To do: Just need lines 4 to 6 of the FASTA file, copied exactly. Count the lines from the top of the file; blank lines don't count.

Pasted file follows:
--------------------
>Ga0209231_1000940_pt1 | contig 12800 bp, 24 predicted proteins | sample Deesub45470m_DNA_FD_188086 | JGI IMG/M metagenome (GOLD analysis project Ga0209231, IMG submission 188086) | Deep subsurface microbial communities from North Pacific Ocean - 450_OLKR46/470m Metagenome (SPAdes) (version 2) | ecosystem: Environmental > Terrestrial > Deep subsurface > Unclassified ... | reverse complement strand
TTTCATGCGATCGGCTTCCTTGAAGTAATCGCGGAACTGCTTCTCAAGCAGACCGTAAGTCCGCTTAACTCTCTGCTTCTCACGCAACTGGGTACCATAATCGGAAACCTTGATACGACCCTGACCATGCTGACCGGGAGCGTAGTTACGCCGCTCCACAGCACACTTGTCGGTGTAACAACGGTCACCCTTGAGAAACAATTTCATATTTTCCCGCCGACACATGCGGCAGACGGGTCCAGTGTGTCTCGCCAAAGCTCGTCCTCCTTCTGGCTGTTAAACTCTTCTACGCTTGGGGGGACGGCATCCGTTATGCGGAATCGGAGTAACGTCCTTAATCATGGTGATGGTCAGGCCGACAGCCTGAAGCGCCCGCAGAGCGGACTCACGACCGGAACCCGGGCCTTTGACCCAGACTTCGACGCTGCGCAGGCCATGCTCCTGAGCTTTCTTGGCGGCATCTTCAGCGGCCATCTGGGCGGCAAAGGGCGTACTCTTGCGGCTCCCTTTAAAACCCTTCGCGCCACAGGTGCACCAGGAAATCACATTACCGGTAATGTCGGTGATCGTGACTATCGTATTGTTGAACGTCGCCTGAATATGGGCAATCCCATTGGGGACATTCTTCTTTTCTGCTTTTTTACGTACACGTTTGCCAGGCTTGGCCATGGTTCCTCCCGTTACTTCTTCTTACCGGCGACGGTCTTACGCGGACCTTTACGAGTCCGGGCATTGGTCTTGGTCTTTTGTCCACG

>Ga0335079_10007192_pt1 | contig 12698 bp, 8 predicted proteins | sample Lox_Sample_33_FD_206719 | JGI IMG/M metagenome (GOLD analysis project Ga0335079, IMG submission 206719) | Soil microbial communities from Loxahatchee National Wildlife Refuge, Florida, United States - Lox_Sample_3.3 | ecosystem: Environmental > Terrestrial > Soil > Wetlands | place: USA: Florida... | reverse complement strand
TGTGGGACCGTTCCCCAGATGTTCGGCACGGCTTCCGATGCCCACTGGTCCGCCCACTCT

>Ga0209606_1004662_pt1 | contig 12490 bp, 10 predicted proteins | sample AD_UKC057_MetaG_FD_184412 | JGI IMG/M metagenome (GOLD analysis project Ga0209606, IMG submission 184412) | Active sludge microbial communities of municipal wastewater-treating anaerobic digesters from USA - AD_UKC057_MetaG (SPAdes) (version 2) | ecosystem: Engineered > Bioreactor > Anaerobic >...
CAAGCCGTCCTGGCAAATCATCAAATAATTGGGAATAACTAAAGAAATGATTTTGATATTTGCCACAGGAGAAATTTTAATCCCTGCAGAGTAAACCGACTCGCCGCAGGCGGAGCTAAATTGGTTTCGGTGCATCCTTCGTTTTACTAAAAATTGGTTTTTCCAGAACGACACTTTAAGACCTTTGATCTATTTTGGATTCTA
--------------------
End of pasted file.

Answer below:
TGTGGGACCGTTCCCCAGATGTTCGGCACGGCTTCCGATGCCCACTGGTCCGCCCACTCT

>Ga0209606_1004662_pt1 | contig 12490 bp, 10 predicted proteins | sample AD_UKC057_MetaG_FD_184412 | JGI IMG/M metagenome (GOLD analysis project Ga0209606, IMG submission 184412) | Active sludge microbial communities of municipal wastewater-treating anaerobic digesters from USA - AD_UKC057_MetaG (SPAdes) (version 2) | ecosystem: Engineered > Bioreactor > Anaerobic >...
CAAGCCGTCCTGGCAAATCATCAAATAATTGGGAATAACTAAAGAAATGATTTTGATATTTGCCACAGGAGAAATTTTAATCCCTGCAGAGTAAACCGACTCGCCGCAGGCGGAGCTAAATTGGTTTCGGTGCATCCTTCGTTTTACTAAAAATTGGTTTTTCCAGAACGACACTTTAAGACCTTTGATCTATTTTGGATTCTA